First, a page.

This Election Could Determine The Future Of The Second Amendment

posted on March 2, 2024
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In my 30 years with the NRA, I have never seen an election that is more important than the one we face in 2024. I know it may seem like we say this every four years, but that’s because it’s true. All of our gains could be gone in an instant if gun owners don’t turn out at the polls in November. If you value your rights as a gun owner and a citizen of the world’s last, best hope for liberty, you cannot afford to be on the sidelines of this year’s general election. It is easily the most important of our lifetimes.

The potential Republican and Democrat candidates could not be further apart when it comes to the Second Amendment.

The situation is very similar to the 2016 election when the future direction of the U.S. Supreme Court (and with it the Second Amendment) was effectively on the ballot. President Trump’s victory ensured that the federal judiciary, and particularly the Supreme Court, would remain true to the original understanding of the Constitution and Bill of Rights. He indeed built a mighty wall that remains intact to this day: a firewall of Originalist judges and justices in the mold of the late, great Antonin Scalia, author of the landmark 2008 Supreme Court decision, District of Columbia v. Heller.

That was the case that ignited the modern Second Amendment renaissance. Yet the promise of Heller’s reassertion of the Second Amendment could have been cut short with Justice Scalia’s shocking and untimely death in February 2016. Then-candidate Trump understood the gravity of the situation and made the wise and far-reaching decision to prioritize Originalist judicial appointments as a centerpiece of his administration. Originalism is a method of constitutional interpretation that centers on the public understanding of the document at the time of its adoption and the Bill of Rights’ later application to the states (known as “incorporation”) following the Civil War.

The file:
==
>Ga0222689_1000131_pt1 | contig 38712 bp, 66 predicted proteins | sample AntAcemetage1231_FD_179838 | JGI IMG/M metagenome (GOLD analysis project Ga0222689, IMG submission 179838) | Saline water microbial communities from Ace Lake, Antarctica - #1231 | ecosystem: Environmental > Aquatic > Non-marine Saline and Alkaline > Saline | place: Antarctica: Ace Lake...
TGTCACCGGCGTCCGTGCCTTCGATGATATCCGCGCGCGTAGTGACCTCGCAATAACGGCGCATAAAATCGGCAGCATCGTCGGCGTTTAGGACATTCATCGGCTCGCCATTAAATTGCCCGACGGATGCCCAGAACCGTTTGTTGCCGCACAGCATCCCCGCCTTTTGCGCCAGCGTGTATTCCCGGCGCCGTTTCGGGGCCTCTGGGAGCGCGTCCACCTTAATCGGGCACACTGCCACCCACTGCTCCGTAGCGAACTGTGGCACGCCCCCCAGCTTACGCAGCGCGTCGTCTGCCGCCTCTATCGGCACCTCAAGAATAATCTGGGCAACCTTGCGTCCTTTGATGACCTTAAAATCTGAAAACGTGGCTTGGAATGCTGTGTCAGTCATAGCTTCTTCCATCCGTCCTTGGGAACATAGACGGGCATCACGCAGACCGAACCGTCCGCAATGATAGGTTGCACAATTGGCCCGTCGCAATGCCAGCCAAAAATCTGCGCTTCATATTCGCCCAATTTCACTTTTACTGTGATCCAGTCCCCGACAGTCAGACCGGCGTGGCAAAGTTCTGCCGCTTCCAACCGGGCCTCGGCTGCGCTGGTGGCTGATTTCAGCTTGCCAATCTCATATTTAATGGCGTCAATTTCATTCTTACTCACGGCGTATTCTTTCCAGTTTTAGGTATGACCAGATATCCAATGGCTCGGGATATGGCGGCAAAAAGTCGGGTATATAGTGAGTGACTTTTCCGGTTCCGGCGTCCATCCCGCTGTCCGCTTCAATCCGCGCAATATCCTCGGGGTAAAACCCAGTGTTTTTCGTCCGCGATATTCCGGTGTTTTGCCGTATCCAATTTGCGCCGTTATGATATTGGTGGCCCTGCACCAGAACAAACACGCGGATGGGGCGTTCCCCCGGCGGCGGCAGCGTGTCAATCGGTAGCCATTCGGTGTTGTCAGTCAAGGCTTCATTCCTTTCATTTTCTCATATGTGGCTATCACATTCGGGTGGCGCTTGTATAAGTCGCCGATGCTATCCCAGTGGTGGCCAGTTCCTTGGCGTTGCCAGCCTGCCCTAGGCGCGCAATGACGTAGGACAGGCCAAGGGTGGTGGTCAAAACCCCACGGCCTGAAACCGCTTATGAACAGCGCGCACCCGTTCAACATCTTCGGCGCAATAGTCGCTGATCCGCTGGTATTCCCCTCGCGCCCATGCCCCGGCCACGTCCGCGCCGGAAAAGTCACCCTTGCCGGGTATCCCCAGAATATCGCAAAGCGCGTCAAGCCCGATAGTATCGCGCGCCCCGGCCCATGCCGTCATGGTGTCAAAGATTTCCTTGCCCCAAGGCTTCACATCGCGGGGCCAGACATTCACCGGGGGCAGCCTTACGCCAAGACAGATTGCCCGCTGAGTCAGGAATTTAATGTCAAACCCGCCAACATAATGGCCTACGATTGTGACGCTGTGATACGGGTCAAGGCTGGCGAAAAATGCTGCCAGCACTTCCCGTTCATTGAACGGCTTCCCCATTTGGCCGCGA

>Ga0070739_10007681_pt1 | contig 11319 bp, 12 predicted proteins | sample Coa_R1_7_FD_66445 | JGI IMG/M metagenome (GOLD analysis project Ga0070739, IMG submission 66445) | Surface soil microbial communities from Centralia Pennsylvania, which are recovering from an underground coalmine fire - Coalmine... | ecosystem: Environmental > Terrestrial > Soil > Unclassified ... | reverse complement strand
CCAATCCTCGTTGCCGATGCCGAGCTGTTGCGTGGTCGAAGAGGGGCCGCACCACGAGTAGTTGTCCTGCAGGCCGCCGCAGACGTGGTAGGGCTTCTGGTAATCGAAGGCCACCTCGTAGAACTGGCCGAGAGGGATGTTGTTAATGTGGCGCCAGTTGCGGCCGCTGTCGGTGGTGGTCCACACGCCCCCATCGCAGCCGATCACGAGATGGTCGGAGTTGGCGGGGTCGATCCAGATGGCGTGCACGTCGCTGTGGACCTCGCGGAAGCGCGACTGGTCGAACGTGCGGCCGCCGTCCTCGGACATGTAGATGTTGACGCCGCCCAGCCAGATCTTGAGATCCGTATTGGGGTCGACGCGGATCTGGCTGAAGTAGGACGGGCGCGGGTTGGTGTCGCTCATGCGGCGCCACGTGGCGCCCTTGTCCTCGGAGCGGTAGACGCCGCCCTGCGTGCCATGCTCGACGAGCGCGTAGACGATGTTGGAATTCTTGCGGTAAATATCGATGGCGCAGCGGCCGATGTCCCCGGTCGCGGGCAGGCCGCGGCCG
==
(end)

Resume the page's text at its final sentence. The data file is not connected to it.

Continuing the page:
Originalism preserves our sacred, fundamental rights, the same freedoms so much blood has been shed to protect throughout American history. Proponents of a “living Constitution,” by contrast, would empower activists in the government and judiciary simply to read rights out of our founding documents whenever they became inconvenient to the political ambitions of the day. No right was more imperiled by this pernicious ideology than the Second Amendment, which living constitutionalists insisted had outlived its usefulness—and supposedly its binding effect—with the advent of America’s modern standing Army and professional police forces. There was, they asserted, no longer an individual right to keep and bear arms.

Heller repudiated that lie in the clearest possible terms. “[T]he enshrinement of constitutional rights necessarily takes certain policy choices off the table,” Justice Scalia wrote. These included Washington, D.C.’s illegitimate attempts to ban handguns and the possession of usable firearms within one’s home. He continued: “it is not the role of this Court to pronounce the Second Amendment extinct.”

Heller was followed in 2010 by McDonald v. Chicago, another Supreme Court decision that made clear states and localities are also bound to respect the Second Amendment’s protections. Thus, Chicago had no more authority to ban handguns than did the federal enclave of Washington, D.C.

For years after McDonald, there was no appetite in a Supreme Court closely divided between originalists and living constitutionalists to revisit the Second Amendment. With Scalia’s death, however, there was a decisive opportunity to tip the balance away from originalism and in the direction of modern legal activism. Then-President Barack Obama’s choice for this transformation was none other than Merrick Garland, now leading under Joe Biden the most partisan, politicized U.S. Department of Justice (DOJ) in American history.

Your NRA saw through Garland’s veneer of judicial professionalism and exposed him for the anti-Second Amendment activist he is. We explained how as a federal appellate judge he voted for a do-over of what was then the most-important pro-Second Amendment decision in American jurisprudence, the same case that would go on to generate the Heller decision in the Supreme Court. When a three-judge panel on the D.C. Circuit Court of Appeals ruled against D.C.’s gun bans in that case, Garland would have given the District another chance to have that ruling overturned by the entire circuit court. A majority of his circuit colleagues, however, voted to leave the decision undisturbed, and D.C. officials instead had to face the Supreme Court.